Speak Softly, She Can Hear - Pam Lewis I have to confess, I started this book a long time ago. It had been well over a year since I had put it down, but as much as I hated it then, a lot of it did stick with me, and when I recently realized I had only about 120 pages left (a fact all on its own which does not reflect well on a "psychological thriller"), I figured I should finish what I started. I went back and reread the first chapter, because it sets off the series of events that make up the novel, and then I skimmed through the rest of what I had read, reminding myself of smaller details. The plot points in the last 100 or so pages made me go from hate to meh, but the protagonist (if you want to call her that, as all she really does is run away from everything) was just as much of a naive fool as I remembered her, and the majority of the secondary characters are just as infuriating. The saving grace for me, was the character of Will, the protagonist Carole's boyfriend. He was unique both in character and in what he added to the plot. Ultimately, though, I just couldn't get beyond how foolish the main character was and how two-dimensional the rest of the supporting characters were.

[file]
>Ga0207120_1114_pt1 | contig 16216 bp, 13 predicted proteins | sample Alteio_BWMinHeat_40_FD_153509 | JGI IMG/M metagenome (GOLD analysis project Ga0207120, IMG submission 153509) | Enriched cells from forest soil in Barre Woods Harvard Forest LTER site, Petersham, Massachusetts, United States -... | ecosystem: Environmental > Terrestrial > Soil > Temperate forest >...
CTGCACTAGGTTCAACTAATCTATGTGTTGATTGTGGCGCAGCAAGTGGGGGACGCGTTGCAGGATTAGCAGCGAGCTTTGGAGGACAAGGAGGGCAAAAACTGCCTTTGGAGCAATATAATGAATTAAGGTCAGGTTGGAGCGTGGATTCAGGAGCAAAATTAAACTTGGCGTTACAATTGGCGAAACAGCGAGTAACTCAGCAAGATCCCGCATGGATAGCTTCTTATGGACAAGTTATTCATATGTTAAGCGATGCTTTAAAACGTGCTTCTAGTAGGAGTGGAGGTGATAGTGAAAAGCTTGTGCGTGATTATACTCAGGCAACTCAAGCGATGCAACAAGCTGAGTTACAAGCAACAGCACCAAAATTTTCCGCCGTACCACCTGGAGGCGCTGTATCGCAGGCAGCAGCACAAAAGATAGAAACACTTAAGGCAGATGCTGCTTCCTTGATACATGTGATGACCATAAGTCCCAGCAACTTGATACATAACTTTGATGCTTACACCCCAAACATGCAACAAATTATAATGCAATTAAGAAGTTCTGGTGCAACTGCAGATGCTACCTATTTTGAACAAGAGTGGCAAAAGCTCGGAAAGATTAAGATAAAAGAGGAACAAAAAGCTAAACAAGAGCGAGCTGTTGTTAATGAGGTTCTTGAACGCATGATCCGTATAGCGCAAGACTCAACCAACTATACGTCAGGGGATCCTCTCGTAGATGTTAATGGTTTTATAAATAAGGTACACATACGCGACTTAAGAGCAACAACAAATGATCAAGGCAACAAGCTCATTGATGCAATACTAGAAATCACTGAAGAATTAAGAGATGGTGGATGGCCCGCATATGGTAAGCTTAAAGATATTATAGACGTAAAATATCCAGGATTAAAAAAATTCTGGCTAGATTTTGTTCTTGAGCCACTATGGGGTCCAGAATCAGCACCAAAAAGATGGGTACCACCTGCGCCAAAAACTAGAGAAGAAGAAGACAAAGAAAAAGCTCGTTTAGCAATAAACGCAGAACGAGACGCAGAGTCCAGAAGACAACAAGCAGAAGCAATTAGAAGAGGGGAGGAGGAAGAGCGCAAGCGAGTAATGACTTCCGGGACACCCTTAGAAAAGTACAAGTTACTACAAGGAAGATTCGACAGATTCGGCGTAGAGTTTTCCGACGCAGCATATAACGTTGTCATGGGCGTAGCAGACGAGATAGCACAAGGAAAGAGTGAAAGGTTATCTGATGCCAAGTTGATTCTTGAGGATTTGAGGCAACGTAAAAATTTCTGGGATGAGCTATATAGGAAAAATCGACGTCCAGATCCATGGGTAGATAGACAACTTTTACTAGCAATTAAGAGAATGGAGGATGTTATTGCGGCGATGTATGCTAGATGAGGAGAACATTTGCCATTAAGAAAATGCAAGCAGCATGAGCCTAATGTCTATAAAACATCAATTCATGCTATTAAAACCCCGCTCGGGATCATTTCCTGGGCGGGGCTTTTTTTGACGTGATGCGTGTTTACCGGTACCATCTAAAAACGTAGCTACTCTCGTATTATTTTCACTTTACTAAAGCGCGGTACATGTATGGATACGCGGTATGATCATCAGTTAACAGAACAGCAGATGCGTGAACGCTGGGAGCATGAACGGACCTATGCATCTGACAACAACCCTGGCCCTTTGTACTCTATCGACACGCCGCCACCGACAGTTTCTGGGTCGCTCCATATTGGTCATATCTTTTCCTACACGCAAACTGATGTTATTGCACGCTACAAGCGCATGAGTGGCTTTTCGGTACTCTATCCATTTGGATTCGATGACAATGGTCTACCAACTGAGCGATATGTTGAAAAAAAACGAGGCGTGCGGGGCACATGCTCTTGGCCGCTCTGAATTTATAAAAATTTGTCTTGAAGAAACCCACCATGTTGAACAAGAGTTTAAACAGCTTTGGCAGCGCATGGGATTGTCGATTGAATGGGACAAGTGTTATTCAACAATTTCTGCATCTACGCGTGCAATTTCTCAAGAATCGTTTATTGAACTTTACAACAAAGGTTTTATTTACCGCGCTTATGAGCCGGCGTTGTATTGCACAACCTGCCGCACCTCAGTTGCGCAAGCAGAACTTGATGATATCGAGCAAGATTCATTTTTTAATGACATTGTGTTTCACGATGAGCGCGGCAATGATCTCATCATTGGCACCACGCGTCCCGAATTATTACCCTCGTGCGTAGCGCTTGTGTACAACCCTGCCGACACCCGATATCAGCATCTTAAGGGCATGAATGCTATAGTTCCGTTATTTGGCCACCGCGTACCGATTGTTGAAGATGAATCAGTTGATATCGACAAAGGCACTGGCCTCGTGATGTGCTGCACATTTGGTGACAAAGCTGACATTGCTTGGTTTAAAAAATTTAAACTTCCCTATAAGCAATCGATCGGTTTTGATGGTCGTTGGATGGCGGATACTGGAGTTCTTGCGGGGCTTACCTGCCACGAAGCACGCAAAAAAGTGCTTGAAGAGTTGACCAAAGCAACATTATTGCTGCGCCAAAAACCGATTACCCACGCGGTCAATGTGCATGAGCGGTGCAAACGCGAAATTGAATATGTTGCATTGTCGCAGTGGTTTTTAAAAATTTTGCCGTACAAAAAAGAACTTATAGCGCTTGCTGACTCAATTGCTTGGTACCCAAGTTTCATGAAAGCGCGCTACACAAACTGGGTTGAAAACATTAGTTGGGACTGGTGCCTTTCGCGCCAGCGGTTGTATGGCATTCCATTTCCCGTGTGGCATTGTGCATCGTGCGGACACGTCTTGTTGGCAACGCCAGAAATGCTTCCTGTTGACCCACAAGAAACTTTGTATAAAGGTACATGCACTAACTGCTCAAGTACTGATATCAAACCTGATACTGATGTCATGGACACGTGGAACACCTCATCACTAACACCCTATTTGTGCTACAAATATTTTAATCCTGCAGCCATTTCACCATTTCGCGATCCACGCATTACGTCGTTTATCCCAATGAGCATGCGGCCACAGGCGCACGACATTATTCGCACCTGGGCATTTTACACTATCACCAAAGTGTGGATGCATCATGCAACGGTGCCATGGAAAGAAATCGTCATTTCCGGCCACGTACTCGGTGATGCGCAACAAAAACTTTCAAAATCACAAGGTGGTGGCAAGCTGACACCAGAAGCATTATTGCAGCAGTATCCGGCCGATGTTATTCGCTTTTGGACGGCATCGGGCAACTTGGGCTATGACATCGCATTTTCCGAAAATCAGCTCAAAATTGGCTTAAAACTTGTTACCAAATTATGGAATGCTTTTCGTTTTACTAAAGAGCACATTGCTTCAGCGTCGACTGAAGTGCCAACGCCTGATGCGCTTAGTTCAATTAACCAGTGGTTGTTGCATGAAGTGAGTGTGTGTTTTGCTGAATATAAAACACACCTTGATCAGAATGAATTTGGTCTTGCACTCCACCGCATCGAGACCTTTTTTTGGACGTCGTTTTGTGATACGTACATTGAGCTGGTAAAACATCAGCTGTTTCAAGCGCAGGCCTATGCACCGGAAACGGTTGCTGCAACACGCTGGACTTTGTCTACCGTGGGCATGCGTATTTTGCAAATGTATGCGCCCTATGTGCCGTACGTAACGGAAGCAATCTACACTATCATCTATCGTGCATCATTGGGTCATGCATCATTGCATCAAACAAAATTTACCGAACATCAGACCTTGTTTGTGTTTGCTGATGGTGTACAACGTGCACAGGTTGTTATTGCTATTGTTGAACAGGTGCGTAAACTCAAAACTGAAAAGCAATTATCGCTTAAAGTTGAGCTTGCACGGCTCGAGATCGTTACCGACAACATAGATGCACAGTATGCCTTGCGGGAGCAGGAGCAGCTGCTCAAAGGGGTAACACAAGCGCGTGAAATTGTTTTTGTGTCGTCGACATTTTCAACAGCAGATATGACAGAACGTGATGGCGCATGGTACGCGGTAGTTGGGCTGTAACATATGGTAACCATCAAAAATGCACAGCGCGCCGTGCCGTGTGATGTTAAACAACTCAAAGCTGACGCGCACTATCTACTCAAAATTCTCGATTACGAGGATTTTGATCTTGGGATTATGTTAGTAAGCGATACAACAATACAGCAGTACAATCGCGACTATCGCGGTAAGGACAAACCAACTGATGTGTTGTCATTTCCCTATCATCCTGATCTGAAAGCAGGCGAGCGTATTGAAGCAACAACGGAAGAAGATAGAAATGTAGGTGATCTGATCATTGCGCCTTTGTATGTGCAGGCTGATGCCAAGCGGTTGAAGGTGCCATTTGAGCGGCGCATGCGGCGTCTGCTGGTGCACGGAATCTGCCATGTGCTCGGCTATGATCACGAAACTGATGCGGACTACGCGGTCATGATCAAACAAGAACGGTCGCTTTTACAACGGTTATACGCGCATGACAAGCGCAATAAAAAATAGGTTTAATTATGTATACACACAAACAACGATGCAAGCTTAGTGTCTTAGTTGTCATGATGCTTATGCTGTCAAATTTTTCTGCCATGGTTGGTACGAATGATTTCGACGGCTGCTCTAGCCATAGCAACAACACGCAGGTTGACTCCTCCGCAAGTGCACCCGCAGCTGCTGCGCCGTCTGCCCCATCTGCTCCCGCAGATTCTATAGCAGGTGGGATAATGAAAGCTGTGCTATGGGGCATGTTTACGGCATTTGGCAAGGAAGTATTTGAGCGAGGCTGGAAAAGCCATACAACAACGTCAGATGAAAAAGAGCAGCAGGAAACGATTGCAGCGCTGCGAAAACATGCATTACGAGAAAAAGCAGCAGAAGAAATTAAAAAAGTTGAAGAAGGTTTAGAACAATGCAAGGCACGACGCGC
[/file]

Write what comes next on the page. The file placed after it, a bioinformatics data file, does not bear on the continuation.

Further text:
Wally Lamb compared this book to The Secret History. After reading Lewis's debut, I have decided that I may give her another try in the future, but I will never read a Wally Lamb novel.

ETA: If anyone can explain to me the significance of the title of this book, I would greatly appreciate it. It's very specific, which means it should have a specific reference, but I can only associate it with a very general idea.